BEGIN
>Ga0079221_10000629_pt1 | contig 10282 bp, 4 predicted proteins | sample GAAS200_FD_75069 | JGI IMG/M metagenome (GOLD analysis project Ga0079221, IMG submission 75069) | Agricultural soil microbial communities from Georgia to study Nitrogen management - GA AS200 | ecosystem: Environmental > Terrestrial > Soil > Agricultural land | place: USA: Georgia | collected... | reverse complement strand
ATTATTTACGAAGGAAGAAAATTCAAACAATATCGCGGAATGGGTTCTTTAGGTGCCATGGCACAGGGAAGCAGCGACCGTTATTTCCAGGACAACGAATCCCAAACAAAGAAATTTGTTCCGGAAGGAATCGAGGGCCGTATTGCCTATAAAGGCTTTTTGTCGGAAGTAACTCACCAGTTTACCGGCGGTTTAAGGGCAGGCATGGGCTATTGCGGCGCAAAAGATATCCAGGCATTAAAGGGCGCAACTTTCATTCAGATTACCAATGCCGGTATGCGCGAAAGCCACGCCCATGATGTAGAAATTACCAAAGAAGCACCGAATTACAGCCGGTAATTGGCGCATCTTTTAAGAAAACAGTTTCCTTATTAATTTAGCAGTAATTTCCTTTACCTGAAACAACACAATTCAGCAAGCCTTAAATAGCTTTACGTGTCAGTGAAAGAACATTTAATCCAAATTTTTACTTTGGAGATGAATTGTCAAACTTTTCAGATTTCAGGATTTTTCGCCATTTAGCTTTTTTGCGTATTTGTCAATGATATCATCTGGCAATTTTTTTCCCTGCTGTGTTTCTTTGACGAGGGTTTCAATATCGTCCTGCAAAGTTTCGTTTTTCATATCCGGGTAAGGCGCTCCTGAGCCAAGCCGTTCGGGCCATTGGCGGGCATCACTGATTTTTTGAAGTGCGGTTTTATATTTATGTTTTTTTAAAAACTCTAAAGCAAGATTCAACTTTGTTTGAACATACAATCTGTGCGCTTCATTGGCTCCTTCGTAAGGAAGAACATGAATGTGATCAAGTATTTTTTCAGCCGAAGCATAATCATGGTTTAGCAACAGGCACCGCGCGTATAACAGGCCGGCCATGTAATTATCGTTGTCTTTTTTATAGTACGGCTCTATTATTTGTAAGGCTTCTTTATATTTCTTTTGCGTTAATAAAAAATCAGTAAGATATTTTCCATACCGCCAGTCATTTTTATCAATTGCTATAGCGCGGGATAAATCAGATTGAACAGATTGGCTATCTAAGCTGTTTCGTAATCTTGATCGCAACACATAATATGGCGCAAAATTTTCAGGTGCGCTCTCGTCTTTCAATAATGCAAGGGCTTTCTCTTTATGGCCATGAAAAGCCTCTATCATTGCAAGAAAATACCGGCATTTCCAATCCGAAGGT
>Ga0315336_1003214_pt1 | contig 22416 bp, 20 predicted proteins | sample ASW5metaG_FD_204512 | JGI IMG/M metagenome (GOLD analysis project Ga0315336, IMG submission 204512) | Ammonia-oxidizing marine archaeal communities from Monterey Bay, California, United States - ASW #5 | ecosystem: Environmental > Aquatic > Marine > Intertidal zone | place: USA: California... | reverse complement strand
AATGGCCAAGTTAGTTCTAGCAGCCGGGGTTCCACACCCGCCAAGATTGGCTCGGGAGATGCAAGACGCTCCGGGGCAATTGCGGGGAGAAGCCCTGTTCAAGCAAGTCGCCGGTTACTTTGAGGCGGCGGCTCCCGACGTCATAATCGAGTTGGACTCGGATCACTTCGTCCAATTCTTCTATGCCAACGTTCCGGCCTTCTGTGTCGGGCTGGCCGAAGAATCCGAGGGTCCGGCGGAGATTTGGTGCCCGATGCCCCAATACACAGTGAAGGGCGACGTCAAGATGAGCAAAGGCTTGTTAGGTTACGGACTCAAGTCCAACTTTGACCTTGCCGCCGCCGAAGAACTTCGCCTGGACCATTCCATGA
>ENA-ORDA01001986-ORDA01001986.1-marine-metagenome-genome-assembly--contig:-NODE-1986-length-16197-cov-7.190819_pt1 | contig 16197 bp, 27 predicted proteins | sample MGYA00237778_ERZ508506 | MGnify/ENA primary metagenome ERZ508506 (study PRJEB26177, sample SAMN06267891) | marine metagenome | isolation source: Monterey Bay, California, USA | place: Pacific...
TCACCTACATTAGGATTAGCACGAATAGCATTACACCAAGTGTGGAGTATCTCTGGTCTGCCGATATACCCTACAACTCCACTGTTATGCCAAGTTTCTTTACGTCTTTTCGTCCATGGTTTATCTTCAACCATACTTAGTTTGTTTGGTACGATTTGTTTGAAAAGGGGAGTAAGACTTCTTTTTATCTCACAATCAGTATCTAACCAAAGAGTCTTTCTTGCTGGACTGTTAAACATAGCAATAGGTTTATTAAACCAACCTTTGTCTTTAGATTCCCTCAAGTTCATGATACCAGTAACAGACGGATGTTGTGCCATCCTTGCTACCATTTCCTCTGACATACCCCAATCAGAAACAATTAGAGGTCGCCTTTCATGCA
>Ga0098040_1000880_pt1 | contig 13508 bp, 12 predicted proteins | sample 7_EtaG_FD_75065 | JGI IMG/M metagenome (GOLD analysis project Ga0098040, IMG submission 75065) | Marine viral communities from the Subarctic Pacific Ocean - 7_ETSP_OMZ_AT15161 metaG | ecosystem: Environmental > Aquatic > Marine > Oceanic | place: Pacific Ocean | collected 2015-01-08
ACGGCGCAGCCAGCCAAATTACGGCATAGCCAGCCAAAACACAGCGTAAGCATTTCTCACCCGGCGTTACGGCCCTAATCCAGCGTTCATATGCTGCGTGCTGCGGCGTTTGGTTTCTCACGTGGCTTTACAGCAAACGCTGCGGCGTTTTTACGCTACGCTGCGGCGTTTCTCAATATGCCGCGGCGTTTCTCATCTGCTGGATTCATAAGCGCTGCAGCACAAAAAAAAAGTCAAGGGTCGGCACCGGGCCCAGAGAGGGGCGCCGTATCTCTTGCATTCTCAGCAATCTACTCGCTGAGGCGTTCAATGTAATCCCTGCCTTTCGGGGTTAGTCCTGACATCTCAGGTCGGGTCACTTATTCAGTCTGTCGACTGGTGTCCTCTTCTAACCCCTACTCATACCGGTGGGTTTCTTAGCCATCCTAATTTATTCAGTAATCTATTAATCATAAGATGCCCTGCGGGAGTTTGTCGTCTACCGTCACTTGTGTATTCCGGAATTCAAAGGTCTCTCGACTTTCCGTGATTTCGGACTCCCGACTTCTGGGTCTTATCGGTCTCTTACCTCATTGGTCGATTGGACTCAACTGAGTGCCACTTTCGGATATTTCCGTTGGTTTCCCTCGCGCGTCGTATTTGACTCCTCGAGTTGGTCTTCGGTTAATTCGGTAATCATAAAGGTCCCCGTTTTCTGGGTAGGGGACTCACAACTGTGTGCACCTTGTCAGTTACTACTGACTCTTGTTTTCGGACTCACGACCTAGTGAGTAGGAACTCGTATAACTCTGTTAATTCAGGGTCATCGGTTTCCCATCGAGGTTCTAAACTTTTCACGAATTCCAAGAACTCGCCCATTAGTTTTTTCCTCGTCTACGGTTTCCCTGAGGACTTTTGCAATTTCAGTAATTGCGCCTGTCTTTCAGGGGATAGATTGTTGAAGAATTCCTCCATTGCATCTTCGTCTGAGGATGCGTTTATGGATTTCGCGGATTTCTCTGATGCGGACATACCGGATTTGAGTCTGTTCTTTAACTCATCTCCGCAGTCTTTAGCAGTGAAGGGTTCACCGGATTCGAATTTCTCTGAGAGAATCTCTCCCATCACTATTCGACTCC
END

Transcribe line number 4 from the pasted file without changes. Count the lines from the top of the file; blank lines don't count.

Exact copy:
AATGGCCAAGTTAGTTCTAGCAGCCGGGGTTCCACACCCGCCAAGATTGGCTCGGGAGATGCAAGACGCTCCGGGGCAATTGCGGGGAGAAGCCCTGTTCAAGCAAGTCGCCGGTTACTTTGAGGCGGCGGCTCCCGACGTCATAATCGAGTTGGACTCGGATCACTTCGTCCAATTCTTCTATGCCAACGTTCCGGCCTTCTGTGTCGGGCTGGCCGAAGAATCCGAGGGTCCGGCGGAGATTTGGTGCCCGATGCCCCAATACACAGTGAAGGGCGACGTCAAGATGAGCAAAGGCTTGTTAGGTTACGGACTCAAGTCCAACTTTGACCTTGCCGCCGCCGAAGAACTTCGCCTGGACCATTCCATGA